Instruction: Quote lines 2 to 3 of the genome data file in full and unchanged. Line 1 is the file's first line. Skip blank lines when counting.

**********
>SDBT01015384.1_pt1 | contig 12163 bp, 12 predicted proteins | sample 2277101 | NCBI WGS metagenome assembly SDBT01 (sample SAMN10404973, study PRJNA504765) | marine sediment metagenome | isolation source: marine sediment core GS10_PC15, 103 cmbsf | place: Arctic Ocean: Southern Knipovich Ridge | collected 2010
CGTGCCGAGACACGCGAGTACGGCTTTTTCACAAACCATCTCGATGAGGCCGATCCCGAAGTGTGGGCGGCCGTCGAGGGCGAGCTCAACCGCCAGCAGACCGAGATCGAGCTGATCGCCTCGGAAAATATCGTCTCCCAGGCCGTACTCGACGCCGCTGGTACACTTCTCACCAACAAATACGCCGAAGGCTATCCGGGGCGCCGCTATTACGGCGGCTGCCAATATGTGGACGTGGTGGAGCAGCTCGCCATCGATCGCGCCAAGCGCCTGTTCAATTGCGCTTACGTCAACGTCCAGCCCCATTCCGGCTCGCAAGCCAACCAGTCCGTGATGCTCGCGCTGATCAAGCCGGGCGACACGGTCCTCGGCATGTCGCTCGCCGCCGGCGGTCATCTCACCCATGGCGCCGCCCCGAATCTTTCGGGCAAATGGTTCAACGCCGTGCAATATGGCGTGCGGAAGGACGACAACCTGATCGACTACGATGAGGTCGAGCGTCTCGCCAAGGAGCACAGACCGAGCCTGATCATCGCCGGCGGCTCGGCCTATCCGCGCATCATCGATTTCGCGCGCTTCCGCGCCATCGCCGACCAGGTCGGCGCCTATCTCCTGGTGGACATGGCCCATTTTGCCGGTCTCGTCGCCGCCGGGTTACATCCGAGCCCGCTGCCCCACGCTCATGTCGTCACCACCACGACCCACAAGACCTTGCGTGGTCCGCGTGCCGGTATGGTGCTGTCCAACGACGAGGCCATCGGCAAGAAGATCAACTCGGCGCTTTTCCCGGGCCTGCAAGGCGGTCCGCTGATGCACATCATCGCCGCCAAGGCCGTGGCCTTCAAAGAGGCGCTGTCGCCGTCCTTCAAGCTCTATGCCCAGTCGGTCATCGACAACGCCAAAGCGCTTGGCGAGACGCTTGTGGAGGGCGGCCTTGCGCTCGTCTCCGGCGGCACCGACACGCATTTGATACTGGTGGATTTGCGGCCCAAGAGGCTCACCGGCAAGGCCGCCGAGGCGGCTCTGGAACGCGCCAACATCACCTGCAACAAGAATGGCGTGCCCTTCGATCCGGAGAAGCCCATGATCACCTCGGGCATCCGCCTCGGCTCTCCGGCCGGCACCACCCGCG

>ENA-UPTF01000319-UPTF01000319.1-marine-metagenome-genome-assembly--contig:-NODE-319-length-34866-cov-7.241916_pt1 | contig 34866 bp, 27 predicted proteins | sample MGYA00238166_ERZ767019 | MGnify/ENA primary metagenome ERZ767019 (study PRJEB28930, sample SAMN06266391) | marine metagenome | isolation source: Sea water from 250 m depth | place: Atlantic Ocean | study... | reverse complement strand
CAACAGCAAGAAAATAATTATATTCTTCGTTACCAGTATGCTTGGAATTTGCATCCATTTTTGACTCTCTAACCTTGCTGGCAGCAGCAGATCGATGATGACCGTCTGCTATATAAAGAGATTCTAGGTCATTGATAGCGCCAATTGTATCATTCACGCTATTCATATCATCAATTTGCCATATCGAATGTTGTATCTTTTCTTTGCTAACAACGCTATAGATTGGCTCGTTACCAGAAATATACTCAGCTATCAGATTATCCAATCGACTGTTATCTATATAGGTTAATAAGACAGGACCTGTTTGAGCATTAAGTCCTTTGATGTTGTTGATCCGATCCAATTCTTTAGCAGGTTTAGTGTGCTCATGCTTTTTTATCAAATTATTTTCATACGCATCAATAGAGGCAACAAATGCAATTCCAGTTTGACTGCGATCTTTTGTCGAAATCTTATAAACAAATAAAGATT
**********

CGTGCCGAGACACGCGAGTACGGCTTTTTCACAAACCATCTCGATGAGGCCGATCCCGAAGTGTGGGCGGCCGTCGAGGGCGAGCTCAACCGCCAGCAGACCGAGATCGAGCTGATCGCCTCGGAAAATATCGTCTCCCAGGCCGTACTCGACGCCGCTGGTACACTTCTCACCAACAAATACGCCGAAGGCTATCCGGGGCGCCGCTATTACGGCGGCTGCCAATATGTGGACGTGGTGGAGCAGCTCGCCATCGATCGCGCCAAGCGCCTGTTCAATTGCGCTTACGTCAACGTCCAGCCCCATTCCGGCTCGCAAGCCAACCAGTCCGTGATGCTCGCGCTGATCAAGCCGGGCGACACGGTCCTCGGCATGTCGCTCGCCGCCGGCGGTCATCTCACCCATGGCGCCGCCCCGAATCTTTCGGGCAAATGGTTCAACGCCGTGCAATATGGCGTGCGGAAGGACGACAACCTGATCGACTACGATGAGGTCGAGCGTCTCGCCAAGGAGCACAGACCGAGCCTGATCATCGCCGGCGGCTCGGCCTATCCGCGCATCATCGATTTCGCGCGCTTCCGCGCCATCGCCGACCAGGTCGGCGCCTATCTCCTGGTGGACATGGCCCATTTTGCCGGTCTCGTCGCCGCCGGGTTACATCCGAGCCCGCTGCCCCACGCTCATGTCGTCACCACCACGACCCACAAGACCTTGCGTGGTCCGCGTGCCGGTATGGTGCTGTCCAACGACGAGGCCATCGGCAAGAAGATCAACTCGGCGCTTTTCCCGGGCCTGCAAGGCGGTCCGCTGATGCACATCATCGCCGCCAAGGCCGTGGCCTTCAAAGAGGCGCTGTCGCCGTCCTTCAAGCTCTATGCCCAGTCGGTCATCGACAACGCCAAAGCGCTTGGCGAGACGCTTGTGGAGGGCGGCCTTGCGCTCGTCTCCGGCGGCACCGACACGCATTTGATACTGGTGGATTTGCGGCCCAAGAGGCTCACCGGCAAGGCCGCCGAGGCGGCTCTGGAACGCGCCAACATCACCTGCAACAAGAATGGCGTGCCCTTCGATCCGGAGAAGCCCATGATCACCTCGGGCATCCGCCTCGGCTCTCCGGCCGGCACCACCCGCG

>ENA-UPTF01000319-UPTF01000319.1-marine-metagenome-genome-assembly--contig:-NODE-319-length-34866-cov-7.241916_pt1 | contig 34866 bp, 27 predicted proteins | sample MGYA00238166_ERZ767019 | MGnify/ENA primary metagenome ERZ767019 (study PRJEB28930, sample SAMN06266391) | marine metagenome | isolation source: Sea water from 250 m depth | place: Atlantic Ocean | study... | reverse complement strand